Software is easy, hardware is hard, and batteries are damned near impossible. There’s no Moore’s Law for batteries. That’s why whispers of improvements in battery tech are so interesting and important.
We bet you’ve never heard the name John Bannister Goodenough, although your life without his work would be a whole lot different without him. Goodenough invented the LiIon battery — or, at least, made the breakthrough that made it possible and commonplace.
According to a fascinating article in Quartz, it turns out that Goodenough, who is 92 years old, isn’t done yet. He’s got another idea: making anodes out of pure lithium or sodium. That hasn’t been done before because lithium and sodium have the nasty habit of burning when they get wet. Wet sodium looks like this:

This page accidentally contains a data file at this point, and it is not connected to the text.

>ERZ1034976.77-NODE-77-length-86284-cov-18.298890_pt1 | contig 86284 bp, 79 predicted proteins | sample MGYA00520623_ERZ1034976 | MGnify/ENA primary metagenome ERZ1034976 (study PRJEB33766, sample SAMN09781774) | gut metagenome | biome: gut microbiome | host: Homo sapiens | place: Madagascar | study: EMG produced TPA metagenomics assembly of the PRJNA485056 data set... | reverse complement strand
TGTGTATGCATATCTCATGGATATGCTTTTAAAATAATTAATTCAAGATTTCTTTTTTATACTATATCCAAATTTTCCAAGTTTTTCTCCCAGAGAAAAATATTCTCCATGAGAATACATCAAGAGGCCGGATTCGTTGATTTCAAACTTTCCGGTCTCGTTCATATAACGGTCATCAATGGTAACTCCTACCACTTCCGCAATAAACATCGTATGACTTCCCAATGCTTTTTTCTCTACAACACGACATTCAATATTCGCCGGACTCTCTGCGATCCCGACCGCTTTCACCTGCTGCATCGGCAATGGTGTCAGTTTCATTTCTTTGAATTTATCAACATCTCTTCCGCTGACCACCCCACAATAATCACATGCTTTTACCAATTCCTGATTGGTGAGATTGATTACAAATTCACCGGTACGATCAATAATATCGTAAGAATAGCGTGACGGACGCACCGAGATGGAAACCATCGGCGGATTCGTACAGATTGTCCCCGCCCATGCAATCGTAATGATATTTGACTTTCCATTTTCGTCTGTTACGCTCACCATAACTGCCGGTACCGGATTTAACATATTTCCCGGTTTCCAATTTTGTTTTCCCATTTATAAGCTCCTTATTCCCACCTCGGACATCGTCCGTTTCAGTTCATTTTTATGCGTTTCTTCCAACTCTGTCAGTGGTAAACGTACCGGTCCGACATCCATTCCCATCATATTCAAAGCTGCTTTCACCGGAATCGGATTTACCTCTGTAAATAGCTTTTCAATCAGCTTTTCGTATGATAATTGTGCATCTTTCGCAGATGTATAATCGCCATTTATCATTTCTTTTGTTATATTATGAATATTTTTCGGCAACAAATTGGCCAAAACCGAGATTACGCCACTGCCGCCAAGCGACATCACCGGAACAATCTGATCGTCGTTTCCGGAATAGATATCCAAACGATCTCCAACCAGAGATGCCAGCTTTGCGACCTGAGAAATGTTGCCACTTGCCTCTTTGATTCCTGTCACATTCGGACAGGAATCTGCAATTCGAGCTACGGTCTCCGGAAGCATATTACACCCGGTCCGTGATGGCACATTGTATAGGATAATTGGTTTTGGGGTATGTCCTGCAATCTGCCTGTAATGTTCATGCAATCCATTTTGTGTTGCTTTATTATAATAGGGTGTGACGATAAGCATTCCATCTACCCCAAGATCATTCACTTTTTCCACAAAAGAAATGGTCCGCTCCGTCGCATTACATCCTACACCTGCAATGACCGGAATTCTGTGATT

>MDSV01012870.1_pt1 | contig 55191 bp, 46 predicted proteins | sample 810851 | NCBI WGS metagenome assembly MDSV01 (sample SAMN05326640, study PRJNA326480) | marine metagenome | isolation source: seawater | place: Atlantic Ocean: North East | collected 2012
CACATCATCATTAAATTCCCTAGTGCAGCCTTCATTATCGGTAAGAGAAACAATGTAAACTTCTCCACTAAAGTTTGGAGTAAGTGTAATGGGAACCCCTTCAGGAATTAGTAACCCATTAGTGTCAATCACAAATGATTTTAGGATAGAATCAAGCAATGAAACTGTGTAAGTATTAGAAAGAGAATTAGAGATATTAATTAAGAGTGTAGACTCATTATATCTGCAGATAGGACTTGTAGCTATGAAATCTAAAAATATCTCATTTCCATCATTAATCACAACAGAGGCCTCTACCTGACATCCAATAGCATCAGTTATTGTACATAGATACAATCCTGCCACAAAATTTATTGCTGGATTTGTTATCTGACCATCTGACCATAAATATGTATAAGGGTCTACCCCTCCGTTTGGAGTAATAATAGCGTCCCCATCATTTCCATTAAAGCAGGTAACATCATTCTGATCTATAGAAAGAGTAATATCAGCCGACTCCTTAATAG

You think you have problems dropping your phone in the toilet now?
But if it could be done, you would have batteries with 60 percent more energy than LiIon. Which is why Goodenough gets out of bed in the morning.
The article’s author, Steve LeVine, has written a book called The Powerhouse: Inside the Invention of a Battery to Save the World. It looks like a fascinating read.